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  • Writer's pictureSwaha Chakraborty

Taking Notes from Nuclear Regulations

Note that while the nuclear bombings at Hiroshima and Nagasaki killed a total approximately 90,000 Japanese civilians, COVID 19 has killed close to 7 million people worldwide. This difference in magnitude again conveys the importance of relevant regulations for GOFROC and how robustly they should be enforced, particularly in comparison to nuclear and atomic regulations.

The International Atomic Energy Agency (IAEA) is the international agency in charge of developing safety guidelines and safety protocols for its Member States. Nuclear safety is defined by the International Atomic Energy Agency (IAEA) as "The achievement of proper operating conditions, prevention of accidents or mitigation of accident consequences, resulting in protection of workers, the public and the environment from undue radiation hazards". The IAEA defines nuclear security as "The prevention and detection of and response to, theft, sabotage, unauthorized access, illegal transfer or other malicious acts involving nuclear materials, other radioactive substances or their associated facilities".

To draw a parallel, regarding GOFROC, the corresponding agency can be the World Health Organization (WHO) or a sub-division of WHO.

At the national level, each country that uses nuclear power for civilian purposes has its own specialized regulatory body. For example:

  • United Kingdom: The Office for Nuclear Regulation is the UK’s independent nuclear regulator for safety and security.

  • Canada: The Canadian Nuclear Safety Commission regulates the use of nuclear energy and materials to protect health, safety, security, and the environment.

  • USA: The U.S. Nuclear Regulatory Commission (NRC) was created as an independent agency by Congress in 1974 to ensure the safe use of radioactive materials for beneficial civilian purposes while protecting people and the environment. The NRC regulates commercial nuclear power plants and other uses of nuclear materials, such as in nuclear medicine.

  • India: The Atomic Energy Regulatory Board was constituted on November 15, 1983, by the President of India by exercising the powers conferred by the Atomic Energy Act, 1962 to carry out regulatory and safety oversight under the Act.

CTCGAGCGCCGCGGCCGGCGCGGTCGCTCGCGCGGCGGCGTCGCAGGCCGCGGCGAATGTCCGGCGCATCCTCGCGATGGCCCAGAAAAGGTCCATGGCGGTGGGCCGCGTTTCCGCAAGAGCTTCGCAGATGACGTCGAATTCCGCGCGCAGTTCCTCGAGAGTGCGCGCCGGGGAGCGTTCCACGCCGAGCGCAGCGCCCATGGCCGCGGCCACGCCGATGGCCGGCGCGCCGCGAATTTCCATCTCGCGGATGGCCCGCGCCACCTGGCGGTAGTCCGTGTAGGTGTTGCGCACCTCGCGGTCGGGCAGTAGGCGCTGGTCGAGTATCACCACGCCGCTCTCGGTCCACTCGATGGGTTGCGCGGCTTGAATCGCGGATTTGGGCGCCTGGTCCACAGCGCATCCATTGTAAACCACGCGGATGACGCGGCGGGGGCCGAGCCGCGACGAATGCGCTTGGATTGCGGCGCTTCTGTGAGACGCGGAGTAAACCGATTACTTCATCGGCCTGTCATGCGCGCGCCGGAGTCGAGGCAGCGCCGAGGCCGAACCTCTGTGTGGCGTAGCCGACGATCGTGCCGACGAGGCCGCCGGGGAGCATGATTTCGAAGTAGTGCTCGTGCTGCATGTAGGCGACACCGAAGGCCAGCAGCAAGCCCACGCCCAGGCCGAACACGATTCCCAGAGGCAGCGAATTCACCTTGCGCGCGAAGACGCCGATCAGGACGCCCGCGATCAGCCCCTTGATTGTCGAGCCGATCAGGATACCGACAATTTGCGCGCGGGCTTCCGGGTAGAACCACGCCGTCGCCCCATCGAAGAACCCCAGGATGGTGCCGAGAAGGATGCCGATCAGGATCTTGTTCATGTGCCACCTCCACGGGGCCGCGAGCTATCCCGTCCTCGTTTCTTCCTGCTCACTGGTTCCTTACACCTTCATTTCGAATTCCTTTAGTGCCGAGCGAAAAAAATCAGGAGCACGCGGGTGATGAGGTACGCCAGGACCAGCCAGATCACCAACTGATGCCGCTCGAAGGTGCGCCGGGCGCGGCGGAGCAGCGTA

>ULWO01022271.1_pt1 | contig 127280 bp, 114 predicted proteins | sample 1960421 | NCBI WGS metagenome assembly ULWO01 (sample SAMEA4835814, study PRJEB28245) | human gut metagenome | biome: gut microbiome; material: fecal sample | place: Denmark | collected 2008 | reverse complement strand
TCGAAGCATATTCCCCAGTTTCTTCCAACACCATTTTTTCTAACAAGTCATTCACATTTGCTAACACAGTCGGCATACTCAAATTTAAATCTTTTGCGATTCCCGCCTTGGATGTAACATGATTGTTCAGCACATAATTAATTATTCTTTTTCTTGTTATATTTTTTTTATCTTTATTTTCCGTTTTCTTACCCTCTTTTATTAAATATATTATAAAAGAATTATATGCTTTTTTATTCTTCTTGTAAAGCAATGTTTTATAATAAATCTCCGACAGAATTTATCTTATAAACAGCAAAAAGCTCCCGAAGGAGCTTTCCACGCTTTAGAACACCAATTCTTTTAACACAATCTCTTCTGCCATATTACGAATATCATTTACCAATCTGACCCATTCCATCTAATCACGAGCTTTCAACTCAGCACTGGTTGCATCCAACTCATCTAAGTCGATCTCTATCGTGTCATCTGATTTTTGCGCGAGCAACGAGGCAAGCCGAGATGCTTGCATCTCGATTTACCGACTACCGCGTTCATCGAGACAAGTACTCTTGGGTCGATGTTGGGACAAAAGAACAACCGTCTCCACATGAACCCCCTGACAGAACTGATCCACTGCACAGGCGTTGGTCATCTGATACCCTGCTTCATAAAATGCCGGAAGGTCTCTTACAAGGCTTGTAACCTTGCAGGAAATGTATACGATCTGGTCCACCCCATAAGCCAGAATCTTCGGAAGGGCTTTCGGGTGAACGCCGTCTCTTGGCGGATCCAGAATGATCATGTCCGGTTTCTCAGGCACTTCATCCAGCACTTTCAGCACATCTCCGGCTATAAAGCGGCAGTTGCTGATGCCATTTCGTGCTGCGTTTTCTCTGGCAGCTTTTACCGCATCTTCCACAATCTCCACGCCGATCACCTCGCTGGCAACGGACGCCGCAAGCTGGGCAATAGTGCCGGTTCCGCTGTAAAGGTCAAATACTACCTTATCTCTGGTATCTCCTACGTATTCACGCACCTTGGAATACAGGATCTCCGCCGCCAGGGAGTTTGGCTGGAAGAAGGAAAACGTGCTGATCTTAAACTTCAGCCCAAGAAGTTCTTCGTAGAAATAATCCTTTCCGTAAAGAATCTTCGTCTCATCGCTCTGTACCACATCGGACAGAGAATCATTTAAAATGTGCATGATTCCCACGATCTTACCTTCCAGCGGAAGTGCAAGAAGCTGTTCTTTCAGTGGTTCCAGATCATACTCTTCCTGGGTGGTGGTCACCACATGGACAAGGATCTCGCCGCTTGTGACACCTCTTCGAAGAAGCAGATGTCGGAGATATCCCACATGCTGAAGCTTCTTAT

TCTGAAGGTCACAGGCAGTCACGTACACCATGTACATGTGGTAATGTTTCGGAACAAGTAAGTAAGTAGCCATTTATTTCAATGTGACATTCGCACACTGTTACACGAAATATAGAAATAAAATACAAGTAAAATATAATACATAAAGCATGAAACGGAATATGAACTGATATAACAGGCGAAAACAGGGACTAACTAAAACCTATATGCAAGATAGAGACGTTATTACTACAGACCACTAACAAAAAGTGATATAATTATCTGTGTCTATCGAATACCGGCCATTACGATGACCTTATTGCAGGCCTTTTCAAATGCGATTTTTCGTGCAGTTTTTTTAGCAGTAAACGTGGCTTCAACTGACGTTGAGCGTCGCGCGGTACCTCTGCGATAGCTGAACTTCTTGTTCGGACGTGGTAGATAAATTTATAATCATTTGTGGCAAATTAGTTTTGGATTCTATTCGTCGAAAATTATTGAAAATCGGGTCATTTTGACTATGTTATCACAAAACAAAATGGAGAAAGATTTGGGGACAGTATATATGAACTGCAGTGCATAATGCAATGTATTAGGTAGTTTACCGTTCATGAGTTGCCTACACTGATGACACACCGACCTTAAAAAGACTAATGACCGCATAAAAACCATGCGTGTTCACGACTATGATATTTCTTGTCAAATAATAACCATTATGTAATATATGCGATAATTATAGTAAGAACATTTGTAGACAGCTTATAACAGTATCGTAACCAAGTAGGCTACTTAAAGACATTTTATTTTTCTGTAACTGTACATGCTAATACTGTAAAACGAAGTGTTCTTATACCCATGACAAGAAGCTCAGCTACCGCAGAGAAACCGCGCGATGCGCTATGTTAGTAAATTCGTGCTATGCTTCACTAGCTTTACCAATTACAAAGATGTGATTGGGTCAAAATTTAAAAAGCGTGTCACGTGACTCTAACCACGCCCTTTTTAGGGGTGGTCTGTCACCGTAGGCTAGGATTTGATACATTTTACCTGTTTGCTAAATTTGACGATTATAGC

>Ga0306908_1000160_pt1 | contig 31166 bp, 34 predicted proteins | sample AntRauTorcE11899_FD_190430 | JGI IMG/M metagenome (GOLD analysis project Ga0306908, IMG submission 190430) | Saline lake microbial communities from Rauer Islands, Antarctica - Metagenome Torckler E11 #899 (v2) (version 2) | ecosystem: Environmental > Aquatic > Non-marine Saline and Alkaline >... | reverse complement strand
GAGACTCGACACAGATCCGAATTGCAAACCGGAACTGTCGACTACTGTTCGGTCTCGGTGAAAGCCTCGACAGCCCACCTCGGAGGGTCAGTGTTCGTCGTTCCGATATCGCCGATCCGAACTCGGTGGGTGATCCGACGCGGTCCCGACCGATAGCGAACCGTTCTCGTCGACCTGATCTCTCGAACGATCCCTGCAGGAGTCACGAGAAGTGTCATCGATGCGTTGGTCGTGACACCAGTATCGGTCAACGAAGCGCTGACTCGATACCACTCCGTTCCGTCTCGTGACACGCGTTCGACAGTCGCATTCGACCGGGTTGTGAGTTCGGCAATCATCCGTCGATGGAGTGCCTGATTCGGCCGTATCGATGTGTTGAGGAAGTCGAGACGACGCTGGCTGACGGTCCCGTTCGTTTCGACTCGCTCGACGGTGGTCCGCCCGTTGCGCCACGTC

• Australia: The Australian Radiation Protection and Nuclear Safety Agency (ARPANSA) is the Federal body that monitors solar radiation and nuclear radiation risks in Australia.


Like the case of nuclear regulation at the national or country level, each country with BSL-4 laboratories, or engaging in GOFROC, should have their specific agencies that formulate and enforce relevant rules and regulations.

Finally, it is important to highlight that many of the regulations related to atomic energy and related operations developed following tragic events such as World War II (DURC) and accidents at Three Mile Island or Chernobyl (accidents). In the Three Mile Island accident, Unit 2 reactor, near Middletown in Pennsylvania partially melted down in March 1979. In case of Chernobyl (in Ukarine), on April 26, 1986, a sudden surge of power destroyed Unite 4 of the nuclear power station. This resulted in a massive fire that released huge quantities of radioactive material into the environment.

The Three Mile Island incident led to “permanent and sweeping changes” in how nuclear plants are regulated and operate in the US, according to the Nuclear Regulatory Council. These changes have made nuclear plants safer and better. Among the changes are upgrading and strengthening of plant design, mandate to immediately notify the NRC by plants of any serious events and expanding safety inspections.

Consequently, it is very important that any biosafety or biosecurity issues arising from GOFROC should be brought to light and discussed with transparency. Only then will gaps in existing regulations be identified, and there can be public policy debate around closing the gaps and even deciding on whether GOFROC should be performed at all.



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